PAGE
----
I can't remember when I decided to be an artist. I always knew I would be. The only classes I remember in high school were art and journalism. I did the cartoon for the student newspaper. I left high school two weeks early, leaving a self-addressed, stamped envelope for my diploma and headed for Denver to Colorado Institute of Art, a commercial art school. I had picked up counsel somewhere: "If you are going to be an artist, you've got to eat." I did a two-year course in commercial art.

 At the end of the course, I took off to backpack through Europe for three months where I had the opportunity to meet Salvador Dali and Madame Gala. Madame Gala asked me "Where are you from and what are you doing here?" When I told her that I had come from Denver to see the museums of Europe she said: "Go back to Denver, look at one painting, and go walk in the snow.” I took her advice but spent the next 40 years in commercial art and advertising.


I woke up one morning about six years ago and realized that I had not drawn anything other than ad layouts and logos in fifteen years and set out to change that.

 At one of my first art shows after making that decision the curator told me that my work looked promising but I needed to focus because “If you do everything, people will remember nothing.” His advice, along with that of Madame Gala, has been the guidelines I have followed since.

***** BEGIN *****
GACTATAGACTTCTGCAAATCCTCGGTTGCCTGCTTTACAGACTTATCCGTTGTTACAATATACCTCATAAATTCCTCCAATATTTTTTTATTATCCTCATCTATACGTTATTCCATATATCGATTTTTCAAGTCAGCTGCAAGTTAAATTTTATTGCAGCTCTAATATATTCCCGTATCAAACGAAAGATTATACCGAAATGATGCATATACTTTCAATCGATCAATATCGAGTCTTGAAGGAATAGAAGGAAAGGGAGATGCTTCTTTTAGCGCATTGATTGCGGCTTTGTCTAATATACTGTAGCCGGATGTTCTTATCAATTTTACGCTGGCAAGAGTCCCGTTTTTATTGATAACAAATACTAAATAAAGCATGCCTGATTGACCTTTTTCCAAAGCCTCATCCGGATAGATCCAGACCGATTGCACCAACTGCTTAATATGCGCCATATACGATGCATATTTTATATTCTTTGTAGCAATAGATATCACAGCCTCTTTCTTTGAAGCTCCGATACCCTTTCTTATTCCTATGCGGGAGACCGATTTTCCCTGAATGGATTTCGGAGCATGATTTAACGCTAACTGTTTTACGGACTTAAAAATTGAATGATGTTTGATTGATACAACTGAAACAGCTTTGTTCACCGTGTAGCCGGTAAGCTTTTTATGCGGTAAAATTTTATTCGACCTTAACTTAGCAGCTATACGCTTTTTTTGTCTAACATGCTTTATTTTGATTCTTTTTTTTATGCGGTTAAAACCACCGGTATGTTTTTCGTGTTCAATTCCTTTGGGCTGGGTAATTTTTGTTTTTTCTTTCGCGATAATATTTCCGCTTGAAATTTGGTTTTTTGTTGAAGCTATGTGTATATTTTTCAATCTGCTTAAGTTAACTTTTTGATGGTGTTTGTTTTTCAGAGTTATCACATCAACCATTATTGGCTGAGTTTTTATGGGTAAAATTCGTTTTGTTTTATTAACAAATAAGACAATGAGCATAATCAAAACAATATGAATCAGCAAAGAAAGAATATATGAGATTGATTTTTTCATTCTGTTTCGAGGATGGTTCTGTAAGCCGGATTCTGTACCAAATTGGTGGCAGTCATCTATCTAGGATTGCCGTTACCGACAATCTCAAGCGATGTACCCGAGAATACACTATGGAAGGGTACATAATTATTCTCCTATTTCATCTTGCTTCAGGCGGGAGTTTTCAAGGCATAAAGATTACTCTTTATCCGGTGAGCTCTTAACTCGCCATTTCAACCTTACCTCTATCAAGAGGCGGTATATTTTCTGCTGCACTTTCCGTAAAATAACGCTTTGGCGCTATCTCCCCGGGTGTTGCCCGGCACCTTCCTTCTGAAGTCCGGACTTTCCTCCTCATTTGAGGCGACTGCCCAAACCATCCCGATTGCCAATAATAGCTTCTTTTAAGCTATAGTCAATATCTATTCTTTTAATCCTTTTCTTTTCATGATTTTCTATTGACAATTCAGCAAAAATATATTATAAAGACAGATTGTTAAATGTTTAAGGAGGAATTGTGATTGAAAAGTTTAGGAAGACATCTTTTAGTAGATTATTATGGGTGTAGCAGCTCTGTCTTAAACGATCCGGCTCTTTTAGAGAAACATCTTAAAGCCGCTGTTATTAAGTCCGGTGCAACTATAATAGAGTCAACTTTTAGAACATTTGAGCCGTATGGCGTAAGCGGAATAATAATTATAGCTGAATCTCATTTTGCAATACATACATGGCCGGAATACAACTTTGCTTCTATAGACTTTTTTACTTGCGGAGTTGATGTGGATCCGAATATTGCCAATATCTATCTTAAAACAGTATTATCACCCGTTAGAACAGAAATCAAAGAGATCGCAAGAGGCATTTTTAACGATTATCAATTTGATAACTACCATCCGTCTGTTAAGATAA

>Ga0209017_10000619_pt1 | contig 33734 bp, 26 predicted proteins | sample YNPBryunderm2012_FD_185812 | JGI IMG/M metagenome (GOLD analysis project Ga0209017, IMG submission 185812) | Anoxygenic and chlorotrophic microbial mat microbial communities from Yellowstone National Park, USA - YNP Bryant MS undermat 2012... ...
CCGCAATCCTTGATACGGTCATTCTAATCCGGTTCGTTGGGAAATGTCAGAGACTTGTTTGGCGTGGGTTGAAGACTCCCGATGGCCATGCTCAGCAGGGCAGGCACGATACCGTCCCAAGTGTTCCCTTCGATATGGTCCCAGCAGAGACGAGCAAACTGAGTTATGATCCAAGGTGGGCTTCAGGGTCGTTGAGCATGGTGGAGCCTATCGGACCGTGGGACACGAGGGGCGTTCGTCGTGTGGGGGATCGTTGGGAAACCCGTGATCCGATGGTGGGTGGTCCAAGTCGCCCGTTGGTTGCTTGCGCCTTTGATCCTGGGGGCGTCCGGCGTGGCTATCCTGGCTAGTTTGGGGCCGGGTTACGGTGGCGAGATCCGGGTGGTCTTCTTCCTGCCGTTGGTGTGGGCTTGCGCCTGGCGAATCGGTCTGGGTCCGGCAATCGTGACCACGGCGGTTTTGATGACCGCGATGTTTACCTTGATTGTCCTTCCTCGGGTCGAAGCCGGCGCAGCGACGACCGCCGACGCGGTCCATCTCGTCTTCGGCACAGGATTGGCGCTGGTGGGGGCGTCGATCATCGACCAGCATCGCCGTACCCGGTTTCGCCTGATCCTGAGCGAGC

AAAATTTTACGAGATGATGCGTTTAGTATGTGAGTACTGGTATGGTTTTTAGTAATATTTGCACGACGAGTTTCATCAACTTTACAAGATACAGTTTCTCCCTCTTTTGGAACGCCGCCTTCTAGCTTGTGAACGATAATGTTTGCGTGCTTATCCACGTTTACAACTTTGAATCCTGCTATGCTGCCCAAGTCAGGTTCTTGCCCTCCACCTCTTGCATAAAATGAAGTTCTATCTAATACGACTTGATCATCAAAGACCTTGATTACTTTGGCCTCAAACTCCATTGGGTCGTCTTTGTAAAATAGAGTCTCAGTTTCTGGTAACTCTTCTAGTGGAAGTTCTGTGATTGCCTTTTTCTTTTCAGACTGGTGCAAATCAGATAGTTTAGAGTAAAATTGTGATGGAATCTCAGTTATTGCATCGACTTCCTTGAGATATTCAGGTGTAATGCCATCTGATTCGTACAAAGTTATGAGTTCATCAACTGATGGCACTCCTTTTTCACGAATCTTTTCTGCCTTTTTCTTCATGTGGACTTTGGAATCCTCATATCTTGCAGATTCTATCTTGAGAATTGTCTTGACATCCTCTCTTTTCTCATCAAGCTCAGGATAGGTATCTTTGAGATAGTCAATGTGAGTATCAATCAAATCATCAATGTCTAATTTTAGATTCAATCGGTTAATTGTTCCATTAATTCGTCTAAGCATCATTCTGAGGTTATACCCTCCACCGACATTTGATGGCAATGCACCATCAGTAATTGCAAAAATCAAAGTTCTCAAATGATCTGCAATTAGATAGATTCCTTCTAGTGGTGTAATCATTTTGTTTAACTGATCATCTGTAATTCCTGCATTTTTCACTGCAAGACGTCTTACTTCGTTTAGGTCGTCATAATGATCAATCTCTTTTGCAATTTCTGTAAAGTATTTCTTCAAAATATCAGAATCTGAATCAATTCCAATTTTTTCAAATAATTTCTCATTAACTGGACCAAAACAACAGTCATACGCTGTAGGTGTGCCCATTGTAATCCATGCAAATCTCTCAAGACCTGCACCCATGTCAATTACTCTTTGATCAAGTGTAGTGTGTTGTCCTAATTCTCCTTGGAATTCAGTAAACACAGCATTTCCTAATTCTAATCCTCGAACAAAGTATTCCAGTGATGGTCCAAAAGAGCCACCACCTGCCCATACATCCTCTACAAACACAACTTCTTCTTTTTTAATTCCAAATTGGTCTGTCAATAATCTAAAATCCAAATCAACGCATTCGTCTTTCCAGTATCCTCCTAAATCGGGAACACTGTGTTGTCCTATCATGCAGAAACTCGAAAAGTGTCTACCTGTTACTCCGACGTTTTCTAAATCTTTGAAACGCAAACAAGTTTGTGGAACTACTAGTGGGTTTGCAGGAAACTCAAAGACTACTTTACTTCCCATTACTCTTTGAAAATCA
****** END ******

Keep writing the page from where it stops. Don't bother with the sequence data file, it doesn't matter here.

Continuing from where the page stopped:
I had been selling yearbooks to Indian high schools just before making this turn and decided that's what I wanted to focus on. As I began to study and learn, I realized it was a bigger story­ the story of indigenous people worldwide who are being displaced by progress. I read somewhere that it's a three-legged stool of environment, social justice, and indigenous peoples. The way people treat the earth is the way they will treat people-as disposable. I kind of wrapped my head around being an artist-activist.

I have a couple of mantras that I apply. One is that "art should disturb the comfortable and comfort the disturbed." I would like to think my portraits might disturb those who would like to forget and comfort those who remember. The other is "to give a voice to those who have been silenced, to give eyes to those who don't see, and to give a heart to those who just don't want to care.”

I want to be historically accurate, so I research photos in the Library of Congress. I learn with every portrait because I read and study the specific tribe and era. I use a four-color palette of has become the signature look. People recognize and remember it. It gives a suggestion of sepia antiquity while still presents as bright and contemporary.